HPV vaccine could reduce risk of cervical abnormalities returning after surgery
New data hints at potential expanded role for the HPV vaccine, pending further research
- 8 August 2022
- 3 min read
- by Linda Geddes
The HPV vaccine has revolutionised the prevention of cervical cancer in young people who have received it, but new research suggests it could also reduce the risk of precancerous cells growing back, when given after surgery.
Almost all cases of cervical cancer are linked to infection with certain types of human papillomavirus (HPV) -– extremely common viruses that are transmitted through sexual contact. Currently, an effective and safe vaccine exists against the main two cancer-causing types of HPV, with many countries focusing vaccination efforts on young adolescent girls (and in some cases, boys as well).
As well as vaccination, the World Health Organizsation (WHO) recommends regular screening for abnormal changes to the cells that line the cervix – known as cervical intra-epithelial neoplasia (CIN) -– which, if left untreated, may eventually develop into cancer. To prevent this, these cells are usually removed through local surgery.
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There are three grades of CIN, known as CIN1, 2 and 3, with CIN3 being the most severe –- meaning the entire cervical surface layer is affected by abnormal cells.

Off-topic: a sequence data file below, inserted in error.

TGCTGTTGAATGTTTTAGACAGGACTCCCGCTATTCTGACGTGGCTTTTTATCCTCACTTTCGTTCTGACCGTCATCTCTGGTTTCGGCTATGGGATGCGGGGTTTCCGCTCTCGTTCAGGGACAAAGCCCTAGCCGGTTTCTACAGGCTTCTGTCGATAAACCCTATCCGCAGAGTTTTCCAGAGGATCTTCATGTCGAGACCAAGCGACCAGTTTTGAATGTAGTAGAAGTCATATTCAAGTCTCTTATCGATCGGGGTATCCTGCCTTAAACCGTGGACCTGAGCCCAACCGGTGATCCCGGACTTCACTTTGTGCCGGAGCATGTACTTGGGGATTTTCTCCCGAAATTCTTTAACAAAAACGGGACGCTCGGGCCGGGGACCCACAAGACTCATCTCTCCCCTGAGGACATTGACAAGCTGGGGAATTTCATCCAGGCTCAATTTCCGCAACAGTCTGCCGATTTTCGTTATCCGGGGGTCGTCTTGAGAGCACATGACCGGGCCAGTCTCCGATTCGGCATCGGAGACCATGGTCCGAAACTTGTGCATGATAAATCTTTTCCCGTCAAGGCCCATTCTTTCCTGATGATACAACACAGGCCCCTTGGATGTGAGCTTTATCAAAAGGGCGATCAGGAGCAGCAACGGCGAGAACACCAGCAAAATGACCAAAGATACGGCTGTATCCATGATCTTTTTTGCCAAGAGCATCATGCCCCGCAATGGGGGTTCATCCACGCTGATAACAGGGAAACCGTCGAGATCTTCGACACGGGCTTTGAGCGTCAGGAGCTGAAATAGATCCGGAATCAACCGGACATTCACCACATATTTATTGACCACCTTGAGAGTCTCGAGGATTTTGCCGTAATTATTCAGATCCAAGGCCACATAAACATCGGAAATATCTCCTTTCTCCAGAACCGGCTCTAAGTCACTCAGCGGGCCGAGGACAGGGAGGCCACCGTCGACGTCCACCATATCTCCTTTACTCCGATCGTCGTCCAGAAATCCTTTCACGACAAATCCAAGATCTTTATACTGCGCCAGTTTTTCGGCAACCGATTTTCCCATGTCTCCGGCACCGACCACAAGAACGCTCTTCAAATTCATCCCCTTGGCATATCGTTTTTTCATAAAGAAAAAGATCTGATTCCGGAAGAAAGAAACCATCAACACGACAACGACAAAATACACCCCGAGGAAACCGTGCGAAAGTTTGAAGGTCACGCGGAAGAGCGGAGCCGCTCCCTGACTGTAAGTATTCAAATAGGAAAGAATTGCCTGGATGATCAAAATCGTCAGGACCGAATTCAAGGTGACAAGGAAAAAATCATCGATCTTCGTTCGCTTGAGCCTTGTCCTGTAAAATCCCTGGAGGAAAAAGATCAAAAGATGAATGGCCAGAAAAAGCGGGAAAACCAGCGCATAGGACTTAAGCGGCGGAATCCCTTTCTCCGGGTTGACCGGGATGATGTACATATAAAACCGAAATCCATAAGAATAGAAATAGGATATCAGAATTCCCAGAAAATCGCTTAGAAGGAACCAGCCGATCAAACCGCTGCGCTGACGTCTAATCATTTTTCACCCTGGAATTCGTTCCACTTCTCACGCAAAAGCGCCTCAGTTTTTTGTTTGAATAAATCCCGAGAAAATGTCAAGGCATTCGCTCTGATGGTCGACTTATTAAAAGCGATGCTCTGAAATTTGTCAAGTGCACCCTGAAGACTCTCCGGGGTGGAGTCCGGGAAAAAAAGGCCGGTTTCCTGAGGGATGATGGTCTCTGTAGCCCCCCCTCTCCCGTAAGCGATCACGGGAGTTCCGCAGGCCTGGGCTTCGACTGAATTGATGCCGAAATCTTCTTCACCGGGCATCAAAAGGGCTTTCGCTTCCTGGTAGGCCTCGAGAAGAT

Women with higher grade CINs are thought to be particularly sensitive to infection with HPV and can rapidly re-acquire infections after treatment, increasing their chances of the abnormalities returning.
Research has suggested that HPV vaccines are better at triggering antibodies against HPV than natural infection, raising the possibility that vaccination at the time of surgery might reduce the risk of the virus – and the abnormalities – returning.
To investigate, Maria Kyrgiou at Imperial College London and her colleagues combined the results of 18 previous studies that reported on the efficacy of vaccination when given shortly before, during, or up to 12 months after local surgical treatment to remove abnormal cervical cells.
The main outcome they examined was the recurrence of CIN grade 2 or higher, but they also looked at the recurrence of more minor abnormalities.
The study, which was published in the British Medical Journal, found that people who had been vaccinated against HPV had a 57% lower risk of CIN2 or above recurring, compared to those who had not received the vaccine.
The effect was even stronger – a relative 74% reduction -– when the researchers focused on CINs related to the two main cancer-causing forms of HPV (subtypes HPV16 and HPV18).
Promising as these results are, the researchers that cautioned that most of the studies they analysed were observational, of low to moderate quality, and with relatively short follow-up times, which prevented assessment of long-term effects. Large-scale randomised controlled trials are needed to establish the level of effectiveness and cost of HPV vaccination in women, they said. One such trial -– The NOVEL trial -– is expected to report results in the near future.